Degree Type

Dissertation

Date of Award

2016

Degree Name

Doctor of Philosophy

Department

Ecology, Evolution, and Organismal Biology

Major

Ecology and Evolutionary Biology

First Advisor

Jeanne M. Serb

Abstract

Genetic diversity can cause drastic effects on phenotypes and is commonly the result of a gene duplication event. Gene duplication and subsequent functional divergence of opsins, a G-protein coupled-receptor (GPCR), have played an important role in expanding photoreceptive capabilities of organisms by altering what wavelengths of light are absorbed by photoreceptors (spectral tuning). Relatively few studies have been devoted to exploring the role of opsin duplication and evolution in non-arthropod invertebrates, and even fewer have integrated all the potential genetic diversity of opsins. In this dissertation, I utilized the photosensory system of the scallop, a marine bivalve, to study the evolution and expansion of the genetically diverse opsins, and demonstrate the complicated nature of Gq-opsin diversification after gene duplication. First, I explored how opsin paralogs diversify in function and evolutionary fate by characterizing four rhabdomeric (Gq-protein coupled) opsins in the scallop, Argopecten irradians. Using a phylogenetic framework, I showed a pattern consistent with two rounds of duplication generating the four paralogous Gq-opsins in scallops. Differential expression of the four Gq-opsins across ocular and extra-ocular photosensitive tissues suggested that the Gq-opsins are used in different biological contexts in scallops, while protein modeling reveals variation in the amino acid composition, suggesting the four Gq-opsin paralogs may absorb different wavelengths of light. Second, I investigated how two Gq-opsin paralogs differentiate after a duplication event across the scallop family, Pectinidae. By comparing the rates of evolution between paralogous clades, I demonstrated both paralogs are under purifying selection, yet maintained at rates that are significantly different. I showed that one amino acid position, which is not considered a putative spectral tuning site, stands out as a strong candidate to explain the source of selection driving the difference in evolutionary rates. Finally, I discussed the current role of allelic variation in sensory systems and described how alleles are often discarded in studies of molecular evolution. I demonstrated the breadth of possible allelic variation within an individual and stressed the potential of cryptic genetic variation in the evolution of organisms by examining the allelic variation in Gq-opsins sampled across 34 bivalve species.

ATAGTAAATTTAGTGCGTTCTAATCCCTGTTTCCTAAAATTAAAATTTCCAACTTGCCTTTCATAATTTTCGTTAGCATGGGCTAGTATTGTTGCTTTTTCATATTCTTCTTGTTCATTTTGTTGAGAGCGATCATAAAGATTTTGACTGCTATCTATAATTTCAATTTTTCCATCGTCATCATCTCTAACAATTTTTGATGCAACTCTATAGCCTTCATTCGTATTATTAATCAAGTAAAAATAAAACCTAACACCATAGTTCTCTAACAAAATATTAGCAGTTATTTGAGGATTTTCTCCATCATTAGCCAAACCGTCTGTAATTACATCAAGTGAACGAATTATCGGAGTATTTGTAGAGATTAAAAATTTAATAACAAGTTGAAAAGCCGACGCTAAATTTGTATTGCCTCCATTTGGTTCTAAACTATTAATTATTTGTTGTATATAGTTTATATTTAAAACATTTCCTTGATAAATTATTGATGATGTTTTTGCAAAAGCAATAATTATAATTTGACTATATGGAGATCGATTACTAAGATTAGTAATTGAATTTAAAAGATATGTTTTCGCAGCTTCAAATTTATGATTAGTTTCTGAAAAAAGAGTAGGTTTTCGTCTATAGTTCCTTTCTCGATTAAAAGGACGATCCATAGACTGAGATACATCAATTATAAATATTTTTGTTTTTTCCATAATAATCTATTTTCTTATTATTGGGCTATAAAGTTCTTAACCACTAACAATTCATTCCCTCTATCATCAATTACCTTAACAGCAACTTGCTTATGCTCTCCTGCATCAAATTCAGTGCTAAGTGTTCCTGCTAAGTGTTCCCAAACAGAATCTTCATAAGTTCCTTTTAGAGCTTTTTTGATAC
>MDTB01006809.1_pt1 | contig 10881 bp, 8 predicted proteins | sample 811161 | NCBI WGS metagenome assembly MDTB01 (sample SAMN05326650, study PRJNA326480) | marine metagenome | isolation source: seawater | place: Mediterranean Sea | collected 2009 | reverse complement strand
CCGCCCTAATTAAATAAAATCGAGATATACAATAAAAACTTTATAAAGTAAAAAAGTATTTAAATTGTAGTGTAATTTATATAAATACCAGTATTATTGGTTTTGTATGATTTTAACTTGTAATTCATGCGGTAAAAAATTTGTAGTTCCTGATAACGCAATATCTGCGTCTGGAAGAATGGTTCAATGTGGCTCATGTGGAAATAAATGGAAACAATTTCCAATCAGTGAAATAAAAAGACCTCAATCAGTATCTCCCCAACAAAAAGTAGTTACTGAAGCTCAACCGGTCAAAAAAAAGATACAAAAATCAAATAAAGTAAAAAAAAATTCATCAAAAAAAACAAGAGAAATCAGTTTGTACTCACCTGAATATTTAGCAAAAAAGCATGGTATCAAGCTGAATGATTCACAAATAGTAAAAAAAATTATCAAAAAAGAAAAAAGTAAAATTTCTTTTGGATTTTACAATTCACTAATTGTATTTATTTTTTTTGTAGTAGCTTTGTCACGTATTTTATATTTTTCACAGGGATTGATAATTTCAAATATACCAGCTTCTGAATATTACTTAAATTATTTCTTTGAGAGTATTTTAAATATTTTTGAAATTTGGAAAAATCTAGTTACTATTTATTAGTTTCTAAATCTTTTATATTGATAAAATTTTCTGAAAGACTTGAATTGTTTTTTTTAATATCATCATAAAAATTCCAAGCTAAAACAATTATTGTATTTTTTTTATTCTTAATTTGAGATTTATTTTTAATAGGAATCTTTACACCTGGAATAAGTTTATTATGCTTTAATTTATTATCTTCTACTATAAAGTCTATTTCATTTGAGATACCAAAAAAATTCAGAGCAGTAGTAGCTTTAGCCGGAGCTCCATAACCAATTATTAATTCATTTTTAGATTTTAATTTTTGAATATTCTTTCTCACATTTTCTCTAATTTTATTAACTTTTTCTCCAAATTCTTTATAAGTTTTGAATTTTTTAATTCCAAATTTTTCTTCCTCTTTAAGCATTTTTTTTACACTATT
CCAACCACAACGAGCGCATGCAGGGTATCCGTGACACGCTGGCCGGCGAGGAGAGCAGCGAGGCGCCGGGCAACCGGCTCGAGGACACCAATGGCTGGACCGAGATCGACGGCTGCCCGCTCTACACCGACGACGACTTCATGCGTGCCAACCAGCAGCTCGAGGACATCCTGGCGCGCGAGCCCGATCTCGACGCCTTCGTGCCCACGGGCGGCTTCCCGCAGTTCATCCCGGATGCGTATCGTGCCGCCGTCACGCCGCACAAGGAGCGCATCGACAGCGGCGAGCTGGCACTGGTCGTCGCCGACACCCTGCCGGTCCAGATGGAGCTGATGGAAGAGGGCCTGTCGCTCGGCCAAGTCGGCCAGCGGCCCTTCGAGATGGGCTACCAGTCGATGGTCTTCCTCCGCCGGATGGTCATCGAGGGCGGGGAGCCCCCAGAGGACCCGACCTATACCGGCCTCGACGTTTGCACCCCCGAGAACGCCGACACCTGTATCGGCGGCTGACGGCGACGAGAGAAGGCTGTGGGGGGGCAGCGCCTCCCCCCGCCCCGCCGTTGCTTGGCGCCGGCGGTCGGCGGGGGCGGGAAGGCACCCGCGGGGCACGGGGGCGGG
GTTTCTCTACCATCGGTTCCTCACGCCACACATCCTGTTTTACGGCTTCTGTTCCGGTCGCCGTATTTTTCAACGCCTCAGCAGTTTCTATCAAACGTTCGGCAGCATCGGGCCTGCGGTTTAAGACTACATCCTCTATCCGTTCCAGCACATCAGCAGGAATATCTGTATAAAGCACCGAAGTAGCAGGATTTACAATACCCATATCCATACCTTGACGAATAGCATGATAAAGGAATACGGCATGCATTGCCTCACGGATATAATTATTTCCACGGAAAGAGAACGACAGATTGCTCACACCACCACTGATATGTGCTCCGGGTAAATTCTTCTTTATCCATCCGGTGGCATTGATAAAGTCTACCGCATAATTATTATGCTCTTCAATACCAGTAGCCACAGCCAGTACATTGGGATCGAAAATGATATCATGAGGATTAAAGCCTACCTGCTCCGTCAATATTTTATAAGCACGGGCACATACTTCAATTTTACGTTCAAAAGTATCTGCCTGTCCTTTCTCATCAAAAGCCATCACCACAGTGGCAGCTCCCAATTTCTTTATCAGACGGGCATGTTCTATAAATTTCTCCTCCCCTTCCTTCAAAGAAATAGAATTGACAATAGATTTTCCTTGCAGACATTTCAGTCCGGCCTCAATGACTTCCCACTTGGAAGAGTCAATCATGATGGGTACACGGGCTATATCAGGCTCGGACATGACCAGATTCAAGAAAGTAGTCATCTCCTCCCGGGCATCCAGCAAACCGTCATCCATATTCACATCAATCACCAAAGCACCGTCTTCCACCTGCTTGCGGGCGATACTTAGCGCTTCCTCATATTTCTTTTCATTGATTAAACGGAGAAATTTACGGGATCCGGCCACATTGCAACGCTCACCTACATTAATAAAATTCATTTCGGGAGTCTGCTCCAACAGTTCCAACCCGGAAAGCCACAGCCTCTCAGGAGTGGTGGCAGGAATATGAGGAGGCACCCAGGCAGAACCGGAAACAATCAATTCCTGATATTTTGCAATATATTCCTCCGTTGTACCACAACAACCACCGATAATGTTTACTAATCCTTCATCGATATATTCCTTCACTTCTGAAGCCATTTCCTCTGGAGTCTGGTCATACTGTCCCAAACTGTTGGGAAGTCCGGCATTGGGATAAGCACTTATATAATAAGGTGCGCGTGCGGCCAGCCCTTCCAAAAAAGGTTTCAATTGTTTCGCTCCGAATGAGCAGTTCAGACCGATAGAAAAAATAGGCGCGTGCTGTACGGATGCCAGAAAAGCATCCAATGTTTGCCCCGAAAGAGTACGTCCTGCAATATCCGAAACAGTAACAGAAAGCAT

Copyright Owner

Anita J. Porath-Krause

Language

en

File Format

application/pdf

File Size

177 pages

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